Which brings me to the essay by Professor Simon During of the Department of English and (Cultural Studies) at the University of Melbourne. During adopts a Foucaultian position with respect to knowledge and power. “Knowledge for its own sake [cf Schiller and Fichte] in facts meets very practical needs. And such knowledge’s outcomes — encyclopaedic breadth, objectivity and disinterestedness, the ideal of service, flexibility — are ideal prerequisites for a state bureaucrat.” It is difficult to reject his out of hand, especially when one recalls the Federal Minister on Education, Dr David Kemp, reassuring a university gathering some years ago that his government would honour traditional notions of tertiary education, and citing as a (mercantilist, managerial) reason the fact that large American firms were turning their backs on Business School graduates and head-hunting Philosophy majors.
So the traditional liberal-humanist defence of the Humanities within the academy is revealed for what it really is — a covert power ploy, the elite feathering its own nest. (But, pause, Foucaultians: may not this be truer of France, with its idiosyncratic educational and bureaucratic structures — see the documentations of Pierre Bourdieu in Homo Academicus — than it is of Australia?) When Professor During asserts, however, that ‘what actually triggered the emergence of academic English was an intensification of European national rivalries for global domination’, one would like rather more evidence. When he observes that ‘Nietzsche calls the bluff of the Schillerian humanist ideals: for him they have now become the bearers of a philistine statism’, one asks: semper, ubique, et ab omnibus? And when he uses the ‘academic’ anti-careers of Rimbaud, Jarry, and Walter Benjamin in a denunciation of the traditional university, one can only ask, “What kind of test is that?” It’s like judging an Australian university by the late Martin Johnston. There are rare students who, though they grace a campus like comets, bring more to it than it can ever give them. Education is a two-way process.
For Professor During, ‘The heyday of English literature as an academic discipline is over.’ It is losing ground to an interest in a wider spread of contemporary cultural forms (the Tyranny of the Now rather than the Shock of the New) ‘from advertising and the internet to cartoons and art movies — what we call cultural studies’. There you have it — the market-driven, kiddielit university. ‘My foot my tutor?’ mumbles Professor Prospero as he embraces Early Voluntary Retirement. (‘Well said, old mole’).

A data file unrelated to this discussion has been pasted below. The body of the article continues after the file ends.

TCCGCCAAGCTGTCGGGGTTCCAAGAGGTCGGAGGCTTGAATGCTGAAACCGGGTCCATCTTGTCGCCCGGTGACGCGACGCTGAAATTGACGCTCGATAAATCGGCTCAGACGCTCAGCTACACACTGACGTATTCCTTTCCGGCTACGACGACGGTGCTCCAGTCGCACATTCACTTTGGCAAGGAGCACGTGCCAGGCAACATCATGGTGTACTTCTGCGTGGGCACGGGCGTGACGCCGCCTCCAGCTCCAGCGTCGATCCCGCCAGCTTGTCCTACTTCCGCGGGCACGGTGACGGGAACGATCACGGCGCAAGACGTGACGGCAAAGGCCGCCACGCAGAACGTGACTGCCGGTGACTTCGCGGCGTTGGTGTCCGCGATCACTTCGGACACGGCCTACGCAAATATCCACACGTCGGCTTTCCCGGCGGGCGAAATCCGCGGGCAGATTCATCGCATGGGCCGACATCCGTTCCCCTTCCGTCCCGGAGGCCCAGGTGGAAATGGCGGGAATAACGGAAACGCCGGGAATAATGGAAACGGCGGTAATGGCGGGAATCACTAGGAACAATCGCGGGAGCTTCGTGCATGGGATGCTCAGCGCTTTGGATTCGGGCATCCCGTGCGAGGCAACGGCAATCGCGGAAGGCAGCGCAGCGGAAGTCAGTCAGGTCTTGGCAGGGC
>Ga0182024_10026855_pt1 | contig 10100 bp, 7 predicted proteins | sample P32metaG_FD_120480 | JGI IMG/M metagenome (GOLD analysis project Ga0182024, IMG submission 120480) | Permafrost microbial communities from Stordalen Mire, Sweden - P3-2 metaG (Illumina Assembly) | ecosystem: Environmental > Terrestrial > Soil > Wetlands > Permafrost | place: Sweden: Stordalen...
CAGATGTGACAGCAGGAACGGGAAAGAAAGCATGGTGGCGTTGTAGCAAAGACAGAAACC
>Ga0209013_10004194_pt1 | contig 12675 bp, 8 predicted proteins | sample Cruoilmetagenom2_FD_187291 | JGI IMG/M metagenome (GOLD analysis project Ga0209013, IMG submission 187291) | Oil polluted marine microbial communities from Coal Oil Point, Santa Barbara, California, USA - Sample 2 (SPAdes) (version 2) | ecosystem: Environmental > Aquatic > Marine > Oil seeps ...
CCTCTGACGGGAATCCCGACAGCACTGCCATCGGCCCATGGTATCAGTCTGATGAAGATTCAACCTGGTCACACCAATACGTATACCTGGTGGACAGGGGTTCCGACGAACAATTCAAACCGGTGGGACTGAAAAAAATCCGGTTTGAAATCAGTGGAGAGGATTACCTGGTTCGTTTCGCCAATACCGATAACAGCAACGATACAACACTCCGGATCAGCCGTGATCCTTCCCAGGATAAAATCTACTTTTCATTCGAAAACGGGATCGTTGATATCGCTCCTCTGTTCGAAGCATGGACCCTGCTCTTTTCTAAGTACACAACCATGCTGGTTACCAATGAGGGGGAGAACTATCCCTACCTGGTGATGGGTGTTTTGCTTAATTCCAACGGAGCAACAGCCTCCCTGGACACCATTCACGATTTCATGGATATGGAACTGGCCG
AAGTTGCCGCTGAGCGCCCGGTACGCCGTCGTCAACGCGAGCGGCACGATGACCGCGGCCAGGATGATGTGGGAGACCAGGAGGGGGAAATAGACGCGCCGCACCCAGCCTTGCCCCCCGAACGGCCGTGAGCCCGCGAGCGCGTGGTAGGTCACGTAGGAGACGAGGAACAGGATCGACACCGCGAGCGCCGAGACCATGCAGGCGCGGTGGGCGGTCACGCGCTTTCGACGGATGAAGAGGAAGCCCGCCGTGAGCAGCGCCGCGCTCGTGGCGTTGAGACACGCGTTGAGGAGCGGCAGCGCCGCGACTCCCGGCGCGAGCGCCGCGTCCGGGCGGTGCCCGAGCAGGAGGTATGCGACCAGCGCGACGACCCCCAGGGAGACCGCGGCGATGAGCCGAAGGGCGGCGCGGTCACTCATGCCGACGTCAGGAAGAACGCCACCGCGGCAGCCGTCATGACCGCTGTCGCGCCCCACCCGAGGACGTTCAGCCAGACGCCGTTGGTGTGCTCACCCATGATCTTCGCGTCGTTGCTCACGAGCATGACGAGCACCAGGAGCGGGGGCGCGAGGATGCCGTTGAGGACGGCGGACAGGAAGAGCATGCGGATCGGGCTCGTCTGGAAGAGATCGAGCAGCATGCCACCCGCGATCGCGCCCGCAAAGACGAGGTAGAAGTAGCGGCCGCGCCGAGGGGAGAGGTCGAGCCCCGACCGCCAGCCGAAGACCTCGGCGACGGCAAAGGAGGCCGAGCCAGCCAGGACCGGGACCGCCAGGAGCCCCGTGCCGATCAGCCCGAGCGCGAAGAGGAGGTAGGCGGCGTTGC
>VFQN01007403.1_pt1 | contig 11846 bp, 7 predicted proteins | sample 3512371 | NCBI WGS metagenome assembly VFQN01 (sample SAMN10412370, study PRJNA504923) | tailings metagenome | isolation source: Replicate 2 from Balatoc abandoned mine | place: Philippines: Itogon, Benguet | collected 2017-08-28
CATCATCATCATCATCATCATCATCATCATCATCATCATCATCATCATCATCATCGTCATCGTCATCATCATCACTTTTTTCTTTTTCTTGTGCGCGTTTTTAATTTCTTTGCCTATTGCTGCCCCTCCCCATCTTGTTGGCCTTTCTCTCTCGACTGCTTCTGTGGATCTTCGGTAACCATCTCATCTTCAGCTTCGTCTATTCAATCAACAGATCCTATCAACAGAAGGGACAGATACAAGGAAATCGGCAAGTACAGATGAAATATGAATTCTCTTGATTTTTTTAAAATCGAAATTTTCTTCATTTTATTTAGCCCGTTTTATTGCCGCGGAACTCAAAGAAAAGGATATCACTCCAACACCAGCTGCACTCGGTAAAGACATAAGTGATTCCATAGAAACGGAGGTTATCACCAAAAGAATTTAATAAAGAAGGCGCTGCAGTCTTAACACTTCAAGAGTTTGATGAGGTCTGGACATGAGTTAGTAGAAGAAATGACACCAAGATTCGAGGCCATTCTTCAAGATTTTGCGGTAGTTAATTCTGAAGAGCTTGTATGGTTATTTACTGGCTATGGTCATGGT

Yes, yes, I know — all those learned allusions to the ‘universal parent, Shakespeare’ (thank you Marianne Moore) show me up for what I am — an antiquate product of a hugely culturally specific and privileged (me, who was never a full-time student, who, like the essential Englishman in Ulysses might have as his proudest boast ‘I paid my way’?) class that has had its day. For I — I have failed in my effort to keep the first- person pronoun out of this — have been passed over, and what has succeeded me?
According to Professor During, who has seen the future and is still to discover if it works: ‘Behind the proliferation of such cultural studies subjects lie policy shifts but also, more profoundly, the deep economic transformation we can call globalisation.’ Which During seems here to embrace. He continues: ‘At the level of policy, contemporary educational bureaucracies have moved from idealist and collegial models to market, corporate and student-based [how did that tertium quid get into that trinity?] ones so that … student evaluations are a measure of quality-assessment.’ (My foot my tutor?’ V Ban Ban, Caliban. Get a new Master, get a new man’)
Surely one had a choice: merely to accept such interventionist restructuring of universities — and, historically speaking, to a large degree, one had no choice — or, on the other hand, to critique such New Statism. And even if one is forced to accept, surely one can critique within that acceptance. Bite the hand that feeds one. Not just roll over and have one’s tummy tickled. Professor During seems gleefully and opportunistically to embrace the post-Dawkins world rather than critiquing it. He does not conceal this. Far from it: ‘Globalisation also means that (high-added value) cultural production is increasingly important to advanced economies so that an increased proportion of jobs are found in the cultural sector. Cultural Studies prepares students for these jobs. It also prepares them to become good consumers[emphasis added] of the products of increasingly sophisticated cultural industries.’ Spoken like a commissar! There’s the New Statism for you, there’s the Cultural Studies New Jerusalem. In the shopping mall of your choice.
Professor During even had the gall, or the lack of sense of history, even literary history, to assert Cultural Studies ‘becomes the first academic discipline to be defined by consciously political orientations’. But what of academic English? What of the great tradition that stretches form Matthew Arnold through T S Eliot through E R and Q K and Raymond Williams, a tradition not merely of ‘Culture’ of the ‘function of criticism’ of ‘the value of “English”‘, but a political, and a consciously political, tradition. Those who are ignorant of (literary, cultural) History are doomed …
Don Anderson is a senior lecturer in the Department of English at the University of Sydney and the author of a collection of cultural essays, Sex and Text.
This piece has been extracted with permission from a much longer essay in 24 Hours, May 1995.